Dressember: Fighting Human Trafficking Through Fashion

 

December is a month filled with festivities—including fun holidays and the family and food that go along with them. But it’s also the month for Dressember, an inspiring, female-led movement that’s fighting slavery and sex trafficking. In 2009, CEO and Founder Blythe Hill decided to challenge herself—just for fun—to wear a dress every day of this celebratory month. Fast forward to 2013, and she had turned it into an international campaign combatting sex trafficking, inspired by her own past involving sexual abuse as a child. Participants pledge to dress up—women in dresses and men in ties—then create a fundraising page and spread the word via social media and email. This lighthearted way to raise awareness about a serious issue has found incredible success, with over $5 million being raised in the 5 years since Hill turned her idea into a nonprofit organization. Within just the first two weeks of December this year, they had raised almost $1 million.  (That money then goes to grant partners to bring victims worldwide help, including supporting police and social work efforts, education and more.) Here’s more about the mission from Hill—and how you can help.

 

What surprises people most about your mission?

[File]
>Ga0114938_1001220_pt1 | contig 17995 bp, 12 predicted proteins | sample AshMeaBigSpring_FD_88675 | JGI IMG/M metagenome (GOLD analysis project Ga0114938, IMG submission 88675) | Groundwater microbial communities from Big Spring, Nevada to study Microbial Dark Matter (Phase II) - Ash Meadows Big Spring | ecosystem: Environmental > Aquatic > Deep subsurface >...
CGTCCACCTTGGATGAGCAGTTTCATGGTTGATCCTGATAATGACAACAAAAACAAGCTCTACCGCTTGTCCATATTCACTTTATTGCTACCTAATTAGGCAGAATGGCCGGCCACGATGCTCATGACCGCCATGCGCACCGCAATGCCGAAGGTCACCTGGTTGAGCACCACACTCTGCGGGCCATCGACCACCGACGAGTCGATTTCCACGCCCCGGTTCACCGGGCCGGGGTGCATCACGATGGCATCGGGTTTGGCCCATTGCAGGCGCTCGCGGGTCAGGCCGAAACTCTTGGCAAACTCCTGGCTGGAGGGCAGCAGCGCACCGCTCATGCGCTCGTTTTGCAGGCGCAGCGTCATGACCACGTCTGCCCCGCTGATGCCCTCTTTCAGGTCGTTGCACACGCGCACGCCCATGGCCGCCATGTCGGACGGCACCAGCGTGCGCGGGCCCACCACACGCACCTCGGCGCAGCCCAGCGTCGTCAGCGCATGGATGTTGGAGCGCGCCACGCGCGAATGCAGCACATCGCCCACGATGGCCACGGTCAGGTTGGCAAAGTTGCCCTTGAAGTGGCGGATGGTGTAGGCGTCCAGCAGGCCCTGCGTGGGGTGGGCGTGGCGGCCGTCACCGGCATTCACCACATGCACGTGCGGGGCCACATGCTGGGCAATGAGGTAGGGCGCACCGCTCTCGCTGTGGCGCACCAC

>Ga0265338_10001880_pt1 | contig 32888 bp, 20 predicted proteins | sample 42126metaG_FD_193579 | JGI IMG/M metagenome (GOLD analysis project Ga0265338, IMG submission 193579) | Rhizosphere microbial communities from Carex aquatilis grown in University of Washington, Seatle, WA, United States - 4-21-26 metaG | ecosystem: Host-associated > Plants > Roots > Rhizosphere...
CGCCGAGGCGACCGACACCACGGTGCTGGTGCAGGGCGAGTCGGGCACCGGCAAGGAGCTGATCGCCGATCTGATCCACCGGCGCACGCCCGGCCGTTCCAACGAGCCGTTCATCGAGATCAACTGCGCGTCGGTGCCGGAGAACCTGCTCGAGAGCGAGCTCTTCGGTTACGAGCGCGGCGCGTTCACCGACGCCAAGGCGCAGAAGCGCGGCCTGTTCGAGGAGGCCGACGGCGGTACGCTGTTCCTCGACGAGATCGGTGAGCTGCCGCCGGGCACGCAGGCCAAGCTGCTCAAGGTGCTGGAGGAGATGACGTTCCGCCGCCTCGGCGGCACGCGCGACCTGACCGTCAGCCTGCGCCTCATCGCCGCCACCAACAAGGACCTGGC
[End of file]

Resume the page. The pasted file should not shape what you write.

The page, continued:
People are shocked to learn that slavery exists in this country, with 2 million kids being exploited in the global commercial sex trade.  Trafficking in the US is a huge problem. There is also an unfortunate overlap between foster care and trafficking. For instance, in Los Angeles one study found that 9 out of 10 female victims of sex trafficking were in foster care at some point.

 

How important has social media/celebrities been in promoting? We heard about this through Melissa Joan Hart’s Instagram post.

 

Social media has been huge for us; it’s our main channel of communication. You can follow along at #dressember and #youcandoanythinginadress, and people post photos of themselves snowboarding or horseback riding in a dress. With celebrities like Melissa Joan Hart it’s been amazing that they use their platform for this issue. Jennifer Morrison is one of our advocates and every day she’s taking a photo promote from one of her fans and she’ll post different photoshoots based off of followers’ suggestions.

 

 

And you’ve also launched an ecommerce component, the Dressember marketplace. Why?

 

Eighty percent of garment workers are women and there’s an unfortunate overlap between apparel and labor trafficking, whether it’s forced or underpaid labor, abuse or violence that occurs. We encourage people to know who is making their clothes and where their clothes are being made. We highlight brands that are doing an amazing job that are producing ethically made, beautiful items. We partner with a number of brands so a portion comes back to Dressember on special collections of clothing, shoes and bags. Our dress collection is hand made by survivors of trafficking in Nepal and all are under $75.

 

In addition to buying these beautiful clothes, how can people get involved?

 

It’s not too late to join in even for the last few days! You can register in a matter of minutes on the website or make a donation. We leave the campaign open for January because it’s Human Trafficking Awareness Month.

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